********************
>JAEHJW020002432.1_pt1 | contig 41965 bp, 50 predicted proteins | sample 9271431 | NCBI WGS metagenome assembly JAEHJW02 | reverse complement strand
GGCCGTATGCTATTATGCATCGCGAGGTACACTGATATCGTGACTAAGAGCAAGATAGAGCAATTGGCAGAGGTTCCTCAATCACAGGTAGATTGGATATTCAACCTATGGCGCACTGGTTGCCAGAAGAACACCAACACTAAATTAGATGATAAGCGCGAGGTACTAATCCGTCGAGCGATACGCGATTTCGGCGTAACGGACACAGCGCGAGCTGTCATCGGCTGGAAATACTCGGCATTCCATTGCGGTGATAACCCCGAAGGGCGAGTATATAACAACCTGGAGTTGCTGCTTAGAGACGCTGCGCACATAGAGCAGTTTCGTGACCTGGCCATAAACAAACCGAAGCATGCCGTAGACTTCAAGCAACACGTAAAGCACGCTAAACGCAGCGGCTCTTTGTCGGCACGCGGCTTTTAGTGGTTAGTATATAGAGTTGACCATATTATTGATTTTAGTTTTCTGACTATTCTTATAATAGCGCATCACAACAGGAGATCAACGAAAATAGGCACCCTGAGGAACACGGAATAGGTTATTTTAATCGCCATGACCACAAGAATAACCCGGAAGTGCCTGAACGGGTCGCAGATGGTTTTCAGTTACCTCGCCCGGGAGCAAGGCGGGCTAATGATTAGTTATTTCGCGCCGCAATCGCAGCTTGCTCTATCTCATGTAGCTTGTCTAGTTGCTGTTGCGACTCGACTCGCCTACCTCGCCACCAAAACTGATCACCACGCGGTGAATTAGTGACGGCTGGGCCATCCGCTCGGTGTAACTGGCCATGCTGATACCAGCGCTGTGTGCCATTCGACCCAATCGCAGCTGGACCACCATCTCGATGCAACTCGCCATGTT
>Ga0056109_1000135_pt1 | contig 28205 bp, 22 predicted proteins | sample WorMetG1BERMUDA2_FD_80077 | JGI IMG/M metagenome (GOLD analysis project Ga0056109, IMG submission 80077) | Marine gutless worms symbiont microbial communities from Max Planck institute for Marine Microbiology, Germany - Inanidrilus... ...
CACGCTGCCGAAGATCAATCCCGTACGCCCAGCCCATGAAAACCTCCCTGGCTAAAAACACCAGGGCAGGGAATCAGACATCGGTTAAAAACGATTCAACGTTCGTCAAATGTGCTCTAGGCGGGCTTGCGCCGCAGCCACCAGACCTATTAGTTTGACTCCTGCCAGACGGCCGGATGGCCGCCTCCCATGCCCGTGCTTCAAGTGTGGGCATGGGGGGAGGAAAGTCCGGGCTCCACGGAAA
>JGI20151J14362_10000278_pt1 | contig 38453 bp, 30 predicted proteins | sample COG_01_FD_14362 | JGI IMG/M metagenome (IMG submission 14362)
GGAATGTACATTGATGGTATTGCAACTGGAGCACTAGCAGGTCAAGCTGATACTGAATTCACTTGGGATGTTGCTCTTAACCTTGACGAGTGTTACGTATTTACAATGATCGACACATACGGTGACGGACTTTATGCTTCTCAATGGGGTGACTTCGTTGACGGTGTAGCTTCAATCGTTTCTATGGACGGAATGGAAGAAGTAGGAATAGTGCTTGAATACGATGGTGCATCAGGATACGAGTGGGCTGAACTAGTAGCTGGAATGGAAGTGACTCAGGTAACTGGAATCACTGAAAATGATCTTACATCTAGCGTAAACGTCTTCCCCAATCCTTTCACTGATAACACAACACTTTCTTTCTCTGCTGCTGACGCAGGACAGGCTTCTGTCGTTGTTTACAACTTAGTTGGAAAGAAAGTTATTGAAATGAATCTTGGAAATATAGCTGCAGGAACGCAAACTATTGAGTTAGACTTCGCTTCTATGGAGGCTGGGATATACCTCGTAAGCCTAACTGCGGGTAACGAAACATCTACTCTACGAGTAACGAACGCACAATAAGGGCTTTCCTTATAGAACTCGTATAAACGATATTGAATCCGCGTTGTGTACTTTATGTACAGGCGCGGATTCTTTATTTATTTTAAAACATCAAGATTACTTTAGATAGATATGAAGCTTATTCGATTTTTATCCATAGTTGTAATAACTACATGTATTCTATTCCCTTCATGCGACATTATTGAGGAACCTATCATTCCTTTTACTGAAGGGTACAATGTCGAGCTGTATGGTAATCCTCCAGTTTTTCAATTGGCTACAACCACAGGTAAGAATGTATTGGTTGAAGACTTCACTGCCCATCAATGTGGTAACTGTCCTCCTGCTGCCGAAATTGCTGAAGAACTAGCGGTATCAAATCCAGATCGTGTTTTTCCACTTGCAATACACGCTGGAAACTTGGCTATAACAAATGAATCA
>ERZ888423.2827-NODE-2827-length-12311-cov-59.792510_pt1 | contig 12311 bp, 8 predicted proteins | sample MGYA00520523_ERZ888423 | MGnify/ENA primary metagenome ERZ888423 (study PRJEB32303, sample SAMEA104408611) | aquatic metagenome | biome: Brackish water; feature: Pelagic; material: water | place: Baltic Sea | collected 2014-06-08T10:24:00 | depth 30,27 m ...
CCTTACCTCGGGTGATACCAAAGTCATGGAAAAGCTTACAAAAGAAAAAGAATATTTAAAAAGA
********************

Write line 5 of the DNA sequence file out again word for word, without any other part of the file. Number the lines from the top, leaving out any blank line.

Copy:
>JGI20151J14362_10000278_pt1 | contig 38453 bp, 30 predicted proteins | sample COG_01_FD_14362 | JGI IMG/M metagenome (IMG submission 14362)